Black-tailed prairie dog
At the Detroit Zoo
The black-tailed prairie dog habitat in the American Grasslands is one of the most popular immersive experiences at the Detroit Zoo. Kids can get nose-to-nose with the inhabitants inside viewing bubbles placed within the habitat. The prairie dogs spend much of their time building and maintaining their underground town, consisting of multiple entrances and exits. Other times they forage for food, cuddle with each other or “kiss” members within their family. Working as a team, these furry diggers communicate through vocalizations — a high shriek will alert fellow prairie dogs if perceived trouble is afoot while a calm call relays that all is well. The prairie dogs can be found west of the bison.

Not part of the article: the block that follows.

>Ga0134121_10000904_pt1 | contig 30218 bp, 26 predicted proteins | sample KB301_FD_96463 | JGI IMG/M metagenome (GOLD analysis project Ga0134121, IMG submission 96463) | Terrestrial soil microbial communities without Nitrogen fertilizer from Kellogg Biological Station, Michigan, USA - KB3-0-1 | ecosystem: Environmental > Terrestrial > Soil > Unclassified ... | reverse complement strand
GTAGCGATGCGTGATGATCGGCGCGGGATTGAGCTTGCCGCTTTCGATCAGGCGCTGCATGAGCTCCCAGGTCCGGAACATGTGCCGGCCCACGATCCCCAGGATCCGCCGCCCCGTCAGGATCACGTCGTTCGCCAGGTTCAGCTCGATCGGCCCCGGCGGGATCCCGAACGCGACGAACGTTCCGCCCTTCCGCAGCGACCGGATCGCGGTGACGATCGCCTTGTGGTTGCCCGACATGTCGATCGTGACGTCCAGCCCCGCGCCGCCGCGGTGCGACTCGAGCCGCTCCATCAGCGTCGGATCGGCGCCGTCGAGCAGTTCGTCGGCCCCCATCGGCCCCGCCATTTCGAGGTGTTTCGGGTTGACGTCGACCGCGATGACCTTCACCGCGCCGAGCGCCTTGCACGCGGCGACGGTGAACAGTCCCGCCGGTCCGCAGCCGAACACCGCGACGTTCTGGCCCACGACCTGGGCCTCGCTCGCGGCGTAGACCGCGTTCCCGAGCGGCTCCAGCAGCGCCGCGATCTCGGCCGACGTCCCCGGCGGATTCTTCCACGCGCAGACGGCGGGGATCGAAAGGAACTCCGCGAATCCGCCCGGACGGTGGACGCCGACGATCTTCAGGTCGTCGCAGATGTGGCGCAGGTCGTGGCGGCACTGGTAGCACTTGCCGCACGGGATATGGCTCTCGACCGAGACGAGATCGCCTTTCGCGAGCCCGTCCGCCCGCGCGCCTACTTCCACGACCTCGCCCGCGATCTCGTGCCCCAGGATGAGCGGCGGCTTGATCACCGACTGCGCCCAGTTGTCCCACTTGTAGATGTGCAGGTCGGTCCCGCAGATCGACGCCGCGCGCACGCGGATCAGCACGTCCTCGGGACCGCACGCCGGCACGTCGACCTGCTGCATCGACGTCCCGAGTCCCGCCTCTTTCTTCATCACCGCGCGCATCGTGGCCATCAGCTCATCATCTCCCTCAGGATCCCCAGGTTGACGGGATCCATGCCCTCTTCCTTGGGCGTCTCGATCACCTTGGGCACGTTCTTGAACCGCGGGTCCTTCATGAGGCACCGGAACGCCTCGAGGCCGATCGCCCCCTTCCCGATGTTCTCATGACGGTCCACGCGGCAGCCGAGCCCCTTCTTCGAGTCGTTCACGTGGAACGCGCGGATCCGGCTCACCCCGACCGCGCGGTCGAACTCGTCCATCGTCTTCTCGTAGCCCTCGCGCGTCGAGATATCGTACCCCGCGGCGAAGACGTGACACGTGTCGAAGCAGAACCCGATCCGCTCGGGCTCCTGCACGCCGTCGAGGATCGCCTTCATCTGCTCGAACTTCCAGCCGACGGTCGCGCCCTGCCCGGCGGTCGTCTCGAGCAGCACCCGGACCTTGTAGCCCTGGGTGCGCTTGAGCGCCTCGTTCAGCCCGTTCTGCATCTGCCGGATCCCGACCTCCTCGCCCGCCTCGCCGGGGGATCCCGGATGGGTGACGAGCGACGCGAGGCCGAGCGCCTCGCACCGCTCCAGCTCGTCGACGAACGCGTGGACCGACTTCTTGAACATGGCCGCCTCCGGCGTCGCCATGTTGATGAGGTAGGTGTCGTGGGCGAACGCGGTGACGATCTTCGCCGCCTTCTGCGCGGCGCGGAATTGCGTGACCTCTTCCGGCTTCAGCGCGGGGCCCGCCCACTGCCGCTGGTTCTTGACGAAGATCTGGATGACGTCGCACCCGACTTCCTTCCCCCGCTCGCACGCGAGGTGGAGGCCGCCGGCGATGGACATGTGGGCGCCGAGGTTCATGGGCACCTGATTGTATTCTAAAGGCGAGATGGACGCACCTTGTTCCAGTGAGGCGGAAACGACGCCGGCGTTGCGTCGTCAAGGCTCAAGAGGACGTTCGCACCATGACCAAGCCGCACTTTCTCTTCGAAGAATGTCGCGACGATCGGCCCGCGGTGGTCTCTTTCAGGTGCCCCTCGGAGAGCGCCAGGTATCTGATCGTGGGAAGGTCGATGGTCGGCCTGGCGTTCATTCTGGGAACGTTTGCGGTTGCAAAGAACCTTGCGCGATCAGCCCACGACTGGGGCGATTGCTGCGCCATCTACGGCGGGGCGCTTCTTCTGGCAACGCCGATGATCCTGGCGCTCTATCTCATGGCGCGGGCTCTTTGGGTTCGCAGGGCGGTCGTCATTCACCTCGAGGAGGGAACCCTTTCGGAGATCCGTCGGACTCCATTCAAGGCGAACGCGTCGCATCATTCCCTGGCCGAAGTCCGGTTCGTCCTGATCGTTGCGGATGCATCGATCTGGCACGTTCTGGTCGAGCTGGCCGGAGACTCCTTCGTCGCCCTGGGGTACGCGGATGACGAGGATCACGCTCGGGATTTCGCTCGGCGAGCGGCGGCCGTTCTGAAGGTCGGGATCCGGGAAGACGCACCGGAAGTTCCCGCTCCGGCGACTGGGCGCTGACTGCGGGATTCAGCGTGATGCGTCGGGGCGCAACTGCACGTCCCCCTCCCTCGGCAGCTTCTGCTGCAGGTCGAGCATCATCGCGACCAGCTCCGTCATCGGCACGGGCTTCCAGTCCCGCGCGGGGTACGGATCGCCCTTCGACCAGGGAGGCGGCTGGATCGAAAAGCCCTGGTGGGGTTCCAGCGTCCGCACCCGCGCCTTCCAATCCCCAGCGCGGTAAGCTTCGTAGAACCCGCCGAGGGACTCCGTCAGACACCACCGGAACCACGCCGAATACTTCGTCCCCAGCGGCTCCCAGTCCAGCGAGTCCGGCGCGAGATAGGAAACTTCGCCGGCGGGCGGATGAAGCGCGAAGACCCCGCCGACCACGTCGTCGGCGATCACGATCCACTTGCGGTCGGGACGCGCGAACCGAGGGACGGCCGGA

Black-tailed prairies dogs have small ears, short legs and sharp claws. As their name suggests, the tips of their tails are black. Their fur is mainly brown with some gray.
Prairie dogs are very social; when they greet each other, it looks as if they are kissing.
Prairie dogs mate just once a year, in early winter. Females go into estrus for a single hour.
These iconic little ground squirrels once lived in vast prairie dog “towns” that spread across miles of prairie in the American west. Their tunnels include various “rooms” that are used for different reasons such as nurseries, toilets, sleeping chambers and listening posts.